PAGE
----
Updated: Jan 31
You have insurance for your car, house, and your health, but what about your pet?
Pet Insurance can cost anywhere from $25-$70 each month to insure your dog and $10-$40 to insure your cat.
As someone who adores my Pomeranian dog, I know that if I was at the animal hospital with my beloved furbaby pawing at me in distress I’d be willing to shell out pretty much anything to make her better again.
In addition to everyday costs (food, toys, grooming, cleaning expenses), pet owners can spend more than $24 billion on veterinary bills every year, according to the American Veterinary Medical Association.
But it's hard to know whether or not insurance is worth it for you and your pets. Pet Insurance can be straight-up confusing. I’ve read different stories with opposing outcomes from different people. Some people love pet insurance and some despise it.
I’m writing this so you can make better sense of whether or not investing in pet insurance is the best choice for you.
Compare Your Options
A recent survey by the Associated Press found that a significant number of pet owners (41 percent) are extremely or somewhat worried they could not afford the medical bills for a sick cat or dog.
Before you jumped right into choosing car insurance you probably did a little bit of comparing prices or at least had a recommendation from a family member or friend.
So before you jump into pet insurance, do a little bit of research. Look for yourself and see which one best fits your situation.
Some people find out after investing in pet insurance that their insurer always seems to find a loophole as an excuse to not cover costs.
In August 2012, when Graham and her roommate took their cat to be examined, the vet looked at their pet’s ear and jotted down some notes, including a potential diagnosis, writing: “mild mucopurulent discharge left ear (polyp)?”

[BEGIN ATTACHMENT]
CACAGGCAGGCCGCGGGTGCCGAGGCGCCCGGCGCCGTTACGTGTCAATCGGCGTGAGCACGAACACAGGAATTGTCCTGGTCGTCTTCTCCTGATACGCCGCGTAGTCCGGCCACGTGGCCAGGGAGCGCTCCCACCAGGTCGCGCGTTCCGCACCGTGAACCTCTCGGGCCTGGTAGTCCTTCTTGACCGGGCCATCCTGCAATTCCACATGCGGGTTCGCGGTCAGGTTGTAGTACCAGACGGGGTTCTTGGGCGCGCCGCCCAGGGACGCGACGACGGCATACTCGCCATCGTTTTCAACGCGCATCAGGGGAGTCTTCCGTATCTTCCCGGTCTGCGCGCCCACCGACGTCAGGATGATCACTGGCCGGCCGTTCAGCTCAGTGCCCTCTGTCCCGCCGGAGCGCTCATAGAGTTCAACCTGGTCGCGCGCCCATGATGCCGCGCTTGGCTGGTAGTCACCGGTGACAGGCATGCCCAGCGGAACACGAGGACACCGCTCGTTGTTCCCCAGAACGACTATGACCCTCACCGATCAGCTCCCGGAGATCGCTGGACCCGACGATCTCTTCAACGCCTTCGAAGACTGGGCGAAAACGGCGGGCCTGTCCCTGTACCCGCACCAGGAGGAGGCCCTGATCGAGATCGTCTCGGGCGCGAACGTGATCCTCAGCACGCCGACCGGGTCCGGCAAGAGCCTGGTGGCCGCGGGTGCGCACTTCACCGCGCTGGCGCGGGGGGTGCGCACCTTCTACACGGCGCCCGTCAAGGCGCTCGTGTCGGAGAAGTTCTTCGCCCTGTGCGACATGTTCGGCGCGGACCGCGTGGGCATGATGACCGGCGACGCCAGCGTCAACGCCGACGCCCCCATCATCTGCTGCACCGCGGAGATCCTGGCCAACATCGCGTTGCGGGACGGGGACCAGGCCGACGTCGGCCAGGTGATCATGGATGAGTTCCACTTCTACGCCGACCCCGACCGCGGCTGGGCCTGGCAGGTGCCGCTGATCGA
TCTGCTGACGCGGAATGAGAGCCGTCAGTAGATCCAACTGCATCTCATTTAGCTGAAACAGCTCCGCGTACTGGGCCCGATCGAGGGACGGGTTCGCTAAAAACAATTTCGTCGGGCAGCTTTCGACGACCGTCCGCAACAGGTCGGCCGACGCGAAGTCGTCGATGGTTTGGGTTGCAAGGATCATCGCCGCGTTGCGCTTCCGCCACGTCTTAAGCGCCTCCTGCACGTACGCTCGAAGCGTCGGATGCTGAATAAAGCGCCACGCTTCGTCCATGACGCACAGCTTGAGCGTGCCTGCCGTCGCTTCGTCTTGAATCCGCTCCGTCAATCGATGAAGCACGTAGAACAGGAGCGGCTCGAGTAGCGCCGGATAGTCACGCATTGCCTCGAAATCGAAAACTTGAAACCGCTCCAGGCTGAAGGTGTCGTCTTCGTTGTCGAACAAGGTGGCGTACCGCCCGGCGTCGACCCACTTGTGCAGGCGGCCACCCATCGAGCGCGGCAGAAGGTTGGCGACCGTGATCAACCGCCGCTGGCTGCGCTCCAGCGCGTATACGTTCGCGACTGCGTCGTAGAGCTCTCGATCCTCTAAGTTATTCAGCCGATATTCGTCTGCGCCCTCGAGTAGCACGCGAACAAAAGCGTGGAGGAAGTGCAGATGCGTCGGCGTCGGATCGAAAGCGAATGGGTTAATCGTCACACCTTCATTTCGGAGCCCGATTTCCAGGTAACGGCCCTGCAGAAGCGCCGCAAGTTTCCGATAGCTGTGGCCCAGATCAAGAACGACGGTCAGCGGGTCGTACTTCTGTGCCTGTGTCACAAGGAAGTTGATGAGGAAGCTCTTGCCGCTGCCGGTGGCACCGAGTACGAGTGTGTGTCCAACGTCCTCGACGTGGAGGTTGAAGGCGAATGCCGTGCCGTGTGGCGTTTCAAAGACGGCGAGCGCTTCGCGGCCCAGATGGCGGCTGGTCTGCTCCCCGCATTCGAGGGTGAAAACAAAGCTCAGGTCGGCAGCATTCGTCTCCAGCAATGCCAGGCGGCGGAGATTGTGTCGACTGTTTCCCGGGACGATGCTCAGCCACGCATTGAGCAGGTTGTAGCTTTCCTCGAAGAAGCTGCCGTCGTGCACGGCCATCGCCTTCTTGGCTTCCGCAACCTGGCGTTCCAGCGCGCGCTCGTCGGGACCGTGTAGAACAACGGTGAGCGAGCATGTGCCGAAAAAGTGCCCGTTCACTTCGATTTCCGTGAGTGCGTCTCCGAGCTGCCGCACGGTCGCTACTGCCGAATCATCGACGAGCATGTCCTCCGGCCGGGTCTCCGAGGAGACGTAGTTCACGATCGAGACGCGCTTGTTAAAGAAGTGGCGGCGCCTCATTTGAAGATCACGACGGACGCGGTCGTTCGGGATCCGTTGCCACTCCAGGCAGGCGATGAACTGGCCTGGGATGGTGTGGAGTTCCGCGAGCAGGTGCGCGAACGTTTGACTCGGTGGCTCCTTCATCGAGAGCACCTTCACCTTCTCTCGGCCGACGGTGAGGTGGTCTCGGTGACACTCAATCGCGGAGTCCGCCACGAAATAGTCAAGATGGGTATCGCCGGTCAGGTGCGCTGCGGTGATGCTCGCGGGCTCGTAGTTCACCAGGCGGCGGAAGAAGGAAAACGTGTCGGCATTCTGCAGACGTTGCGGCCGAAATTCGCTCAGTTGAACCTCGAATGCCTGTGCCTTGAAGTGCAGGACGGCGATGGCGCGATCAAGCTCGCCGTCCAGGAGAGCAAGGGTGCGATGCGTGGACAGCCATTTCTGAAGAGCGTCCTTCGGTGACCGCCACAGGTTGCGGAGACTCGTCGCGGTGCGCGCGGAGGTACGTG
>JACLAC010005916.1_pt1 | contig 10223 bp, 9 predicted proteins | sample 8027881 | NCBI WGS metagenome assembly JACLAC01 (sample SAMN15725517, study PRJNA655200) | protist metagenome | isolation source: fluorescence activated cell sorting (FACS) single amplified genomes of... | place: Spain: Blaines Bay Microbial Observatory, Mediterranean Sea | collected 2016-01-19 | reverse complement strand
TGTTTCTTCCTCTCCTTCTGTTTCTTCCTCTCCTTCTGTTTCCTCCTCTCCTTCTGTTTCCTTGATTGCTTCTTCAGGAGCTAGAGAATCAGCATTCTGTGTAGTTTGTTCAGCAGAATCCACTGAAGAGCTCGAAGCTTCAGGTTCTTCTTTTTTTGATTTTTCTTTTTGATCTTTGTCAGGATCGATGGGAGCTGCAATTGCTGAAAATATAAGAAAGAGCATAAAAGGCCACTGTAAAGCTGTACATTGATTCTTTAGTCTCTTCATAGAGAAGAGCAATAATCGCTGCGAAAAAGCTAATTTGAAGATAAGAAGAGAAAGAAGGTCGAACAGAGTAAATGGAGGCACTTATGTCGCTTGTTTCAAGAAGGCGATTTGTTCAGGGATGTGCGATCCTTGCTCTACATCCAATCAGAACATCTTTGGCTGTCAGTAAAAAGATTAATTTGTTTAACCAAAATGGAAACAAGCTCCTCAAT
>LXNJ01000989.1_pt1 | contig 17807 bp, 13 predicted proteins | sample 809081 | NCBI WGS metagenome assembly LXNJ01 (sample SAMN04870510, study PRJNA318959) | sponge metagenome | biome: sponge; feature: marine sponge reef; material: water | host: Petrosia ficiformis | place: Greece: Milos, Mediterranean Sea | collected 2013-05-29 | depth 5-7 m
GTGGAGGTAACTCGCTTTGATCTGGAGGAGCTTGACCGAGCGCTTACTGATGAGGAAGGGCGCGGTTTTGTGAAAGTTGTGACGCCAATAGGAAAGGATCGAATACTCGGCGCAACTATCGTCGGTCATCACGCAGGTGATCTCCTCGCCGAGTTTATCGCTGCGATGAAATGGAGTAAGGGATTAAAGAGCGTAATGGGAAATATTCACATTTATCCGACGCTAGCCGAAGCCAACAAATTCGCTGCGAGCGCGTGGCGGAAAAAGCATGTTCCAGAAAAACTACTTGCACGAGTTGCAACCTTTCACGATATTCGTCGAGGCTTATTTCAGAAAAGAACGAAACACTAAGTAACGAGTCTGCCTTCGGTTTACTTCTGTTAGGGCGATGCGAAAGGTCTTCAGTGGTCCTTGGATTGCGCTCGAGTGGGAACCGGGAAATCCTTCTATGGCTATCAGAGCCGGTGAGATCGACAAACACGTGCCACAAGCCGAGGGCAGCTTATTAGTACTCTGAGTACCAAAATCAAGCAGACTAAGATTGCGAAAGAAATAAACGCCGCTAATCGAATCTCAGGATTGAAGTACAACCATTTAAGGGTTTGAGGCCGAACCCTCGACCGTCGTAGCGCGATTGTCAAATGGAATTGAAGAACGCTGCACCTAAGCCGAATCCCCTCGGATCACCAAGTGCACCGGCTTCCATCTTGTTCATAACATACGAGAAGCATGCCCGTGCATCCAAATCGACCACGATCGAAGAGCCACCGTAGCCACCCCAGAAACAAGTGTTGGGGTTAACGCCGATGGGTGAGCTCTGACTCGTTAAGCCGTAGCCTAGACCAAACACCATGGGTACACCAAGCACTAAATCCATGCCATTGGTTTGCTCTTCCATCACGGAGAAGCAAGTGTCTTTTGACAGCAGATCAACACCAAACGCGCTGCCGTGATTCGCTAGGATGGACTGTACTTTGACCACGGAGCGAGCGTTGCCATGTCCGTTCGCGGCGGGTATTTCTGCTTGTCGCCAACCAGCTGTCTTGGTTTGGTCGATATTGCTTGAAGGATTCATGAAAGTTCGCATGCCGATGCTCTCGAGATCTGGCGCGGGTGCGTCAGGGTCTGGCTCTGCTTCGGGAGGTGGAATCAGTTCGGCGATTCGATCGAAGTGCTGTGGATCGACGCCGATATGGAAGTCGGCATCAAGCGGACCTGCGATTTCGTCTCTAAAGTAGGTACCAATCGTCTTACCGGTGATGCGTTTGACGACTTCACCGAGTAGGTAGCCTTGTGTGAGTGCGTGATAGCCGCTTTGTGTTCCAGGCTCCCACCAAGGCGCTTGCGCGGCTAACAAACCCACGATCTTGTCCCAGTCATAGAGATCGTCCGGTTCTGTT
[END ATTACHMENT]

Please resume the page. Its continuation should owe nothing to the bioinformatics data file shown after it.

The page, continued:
In September of 2013, the vet removed what was a polyp, and their insurer pulled up the August 2012 medical statement and pointed to that as a reason to call it a pre-existing condition.
“It was nothing more than the vet writing down thoughts or a potential diagnosis … Nevertheless, they concluded the condition was chronic and ongoing and thus, pre-existing,” Graham says.
Check out this comparison page to see how different pet insurances compares.
Pet Insurance Pros
Tiffany decided to invest in pet insurance. She pays $55 a month to cover Klover, her 1-year old Burnese Mountain Dog. (Tiffany chose to pay more to have a zero deductible.) She says the insurance means she doesn’t have to worry about getting Klover the best medical care.
“You never know what they’re going to do,” Tiffany says. “You don’t think your dog is going to eat tennis balls.”
But that’s just what Klover did last year. She ate a bunch of tennis balls. The surgery to remove them cost $2,700. Her insurance paid $2,332 (90 percent of the covered costs). Recently, Klover had emergency surgery for other intestinal and stomach problems. The bill was $6,980. Tiffany’s out of pocket expenses were just $1,050.
Peace of mind.
One of the biggest advantages to pet insurance is the protection and peace of mind it offers pet owners. When your pet develops a chronic condition or needs emergency medical care, you don’t have to worry. You won’t have to decide which medical treatments or procedures you can afford — and you won’t have to turn down care. You can ensure your pet gets the medical attention they need, without having to worry if you can afford to save your furbaby.
2. Routine costs
Pet insurance can also help with some of the routine costs that come with owning a pet. From regular medication like flea and tick prevention to annual checkups and routine vaccinations, pet insurance can cover those services.
3. Choose the best care
You’ll also be able to choose your favorite vet when you have pet insurance. Unlike human health insurance, which often limits you to certain doctors and providers, you can choose any licensed vet you're comfortable with.
Pick the insurance that works for you
Compare plans and do your research, but in the end, choose what works best for you and your pet.